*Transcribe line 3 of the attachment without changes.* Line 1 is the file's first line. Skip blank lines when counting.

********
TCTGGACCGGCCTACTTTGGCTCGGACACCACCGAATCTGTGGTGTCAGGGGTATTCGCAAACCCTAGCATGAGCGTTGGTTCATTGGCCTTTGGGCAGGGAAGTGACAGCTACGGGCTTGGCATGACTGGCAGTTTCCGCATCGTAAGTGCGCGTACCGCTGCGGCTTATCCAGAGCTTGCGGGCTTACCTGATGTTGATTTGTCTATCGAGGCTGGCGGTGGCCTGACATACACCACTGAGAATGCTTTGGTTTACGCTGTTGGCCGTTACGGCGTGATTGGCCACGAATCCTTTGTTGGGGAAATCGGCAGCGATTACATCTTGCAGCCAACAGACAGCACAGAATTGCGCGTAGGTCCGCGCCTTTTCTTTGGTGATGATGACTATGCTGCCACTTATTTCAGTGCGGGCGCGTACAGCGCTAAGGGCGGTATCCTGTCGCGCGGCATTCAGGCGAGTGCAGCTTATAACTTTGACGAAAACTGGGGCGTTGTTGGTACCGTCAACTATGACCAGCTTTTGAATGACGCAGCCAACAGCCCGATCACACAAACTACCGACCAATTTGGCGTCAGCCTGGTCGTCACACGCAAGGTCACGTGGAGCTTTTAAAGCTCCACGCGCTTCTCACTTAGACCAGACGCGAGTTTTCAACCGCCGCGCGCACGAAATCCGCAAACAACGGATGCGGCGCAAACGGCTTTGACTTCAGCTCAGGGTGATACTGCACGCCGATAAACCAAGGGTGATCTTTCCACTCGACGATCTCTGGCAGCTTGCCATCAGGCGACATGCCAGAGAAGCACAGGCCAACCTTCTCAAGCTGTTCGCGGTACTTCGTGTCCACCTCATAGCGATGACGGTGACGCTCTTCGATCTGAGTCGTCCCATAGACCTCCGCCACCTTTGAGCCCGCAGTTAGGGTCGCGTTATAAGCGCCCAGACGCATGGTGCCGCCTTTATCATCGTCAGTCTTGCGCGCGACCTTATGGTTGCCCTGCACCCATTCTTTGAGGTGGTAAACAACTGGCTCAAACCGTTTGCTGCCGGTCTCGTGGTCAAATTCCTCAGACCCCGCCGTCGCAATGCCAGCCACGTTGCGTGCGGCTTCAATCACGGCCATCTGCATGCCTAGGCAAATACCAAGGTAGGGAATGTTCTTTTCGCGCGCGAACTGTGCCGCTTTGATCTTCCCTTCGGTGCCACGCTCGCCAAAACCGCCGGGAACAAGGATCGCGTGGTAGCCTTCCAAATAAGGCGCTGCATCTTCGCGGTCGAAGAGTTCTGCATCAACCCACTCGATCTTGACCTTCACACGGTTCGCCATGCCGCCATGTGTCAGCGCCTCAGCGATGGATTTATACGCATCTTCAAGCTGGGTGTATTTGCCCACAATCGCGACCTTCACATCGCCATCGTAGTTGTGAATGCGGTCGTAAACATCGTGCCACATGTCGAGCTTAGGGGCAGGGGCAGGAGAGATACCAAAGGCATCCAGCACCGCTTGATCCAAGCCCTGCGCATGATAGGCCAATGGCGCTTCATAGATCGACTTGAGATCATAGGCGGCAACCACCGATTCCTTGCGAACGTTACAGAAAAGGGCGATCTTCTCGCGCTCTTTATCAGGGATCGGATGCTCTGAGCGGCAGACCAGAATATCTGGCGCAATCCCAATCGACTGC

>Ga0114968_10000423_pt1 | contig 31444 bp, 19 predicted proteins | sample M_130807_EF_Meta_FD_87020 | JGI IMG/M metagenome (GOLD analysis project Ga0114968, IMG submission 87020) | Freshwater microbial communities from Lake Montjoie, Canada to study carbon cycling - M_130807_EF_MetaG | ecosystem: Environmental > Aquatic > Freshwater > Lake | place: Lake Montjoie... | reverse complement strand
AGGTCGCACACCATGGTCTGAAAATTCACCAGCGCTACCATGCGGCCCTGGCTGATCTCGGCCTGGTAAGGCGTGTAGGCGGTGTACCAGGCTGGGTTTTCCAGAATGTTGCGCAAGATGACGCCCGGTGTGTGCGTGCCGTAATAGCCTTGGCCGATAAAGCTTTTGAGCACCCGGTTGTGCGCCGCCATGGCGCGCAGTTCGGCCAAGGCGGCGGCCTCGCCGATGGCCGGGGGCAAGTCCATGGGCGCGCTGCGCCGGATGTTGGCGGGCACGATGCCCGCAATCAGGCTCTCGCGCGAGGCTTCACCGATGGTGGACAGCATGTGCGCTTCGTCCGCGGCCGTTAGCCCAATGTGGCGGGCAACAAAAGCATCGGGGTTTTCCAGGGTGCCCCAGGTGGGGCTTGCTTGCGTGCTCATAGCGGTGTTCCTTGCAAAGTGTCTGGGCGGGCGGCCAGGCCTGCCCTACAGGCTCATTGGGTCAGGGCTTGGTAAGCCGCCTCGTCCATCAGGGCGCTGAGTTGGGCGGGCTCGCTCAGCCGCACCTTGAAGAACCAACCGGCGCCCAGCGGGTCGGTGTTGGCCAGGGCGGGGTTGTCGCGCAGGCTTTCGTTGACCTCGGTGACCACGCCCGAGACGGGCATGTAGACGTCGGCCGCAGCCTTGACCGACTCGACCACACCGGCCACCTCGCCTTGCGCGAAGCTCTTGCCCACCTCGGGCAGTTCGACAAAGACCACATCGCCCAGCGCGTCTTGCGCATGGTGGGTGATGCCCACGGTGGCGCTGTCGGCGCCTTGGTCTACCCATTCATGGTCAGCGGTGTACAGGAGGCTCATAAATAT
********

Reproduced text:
AGGTCGCACACCATGGTCTGAAAATTCACCAGCGCTACCATGCGGCCCTGGCTGATCTCGGCCTGGTAAGGCGTGTAGGCGGTGTACCAGGCTGGGTTTTCCAGAATGTTGCGCAAGATGACGCCCGGTGTGTGCGTGCCGTAATAGCCTTGGCCGATAAAGCTTTTGAGCACCCGGTTGTGCGCCGCCATGGCGCGCAGTTCGGCCAAGGCGGCGGCCTCGCCGATGGCCGGGGGCAAGTCCATGGGCGCGCTGCGCCGGATGTTGGCGGGCACGATGCCCGCAATCAGGCTCTCGCGCGAGGCTTCACCGATGGTGGACAGCATGTGCGCTTCGTCCGCGGCCGTTAGCCCAATGTGGCGGGCAACAAAAGCATCGGGGTTTTCCAGGGTGCCCCAGGTGGGGCTTGCTTGCGTGCTCATAGCGGTGTTCCTTGCAAAGTGTCTGGGCGGGCGGCCAGGCCTGCCCTACAGGCTCATTGGGTCAGGGCTTGGTAAGCCGCCTCGTCCATCAGGGCGCTGAGTTGGGCGGGCTCGCTCAGCCGCACCTTGAAGAACCAACCGGCGCCCAGCGGGTCGGTGTTGGCCAGGGCGGGGTTGTCGCGCAGGCTTTCGTTGACCTCGGTGACCACGCCCGAGACGGGCATGTAGACGTCGGCCGCAGCCTTGACCGACTCGACCACACCGGCCACCTCGCCTTGCGCGAAGCTCTTGCCCACCTCGGGCAGTTCGACAAAGACCACATCGCCCAGCGCGTCTTGCGCATGGTGGGTGATGCCCACGGTGGCGCTGTCGGCGCCTTGGTCTACCCATTCATGGTCAGCGGTGTACAGGAGGCTCATAAATAT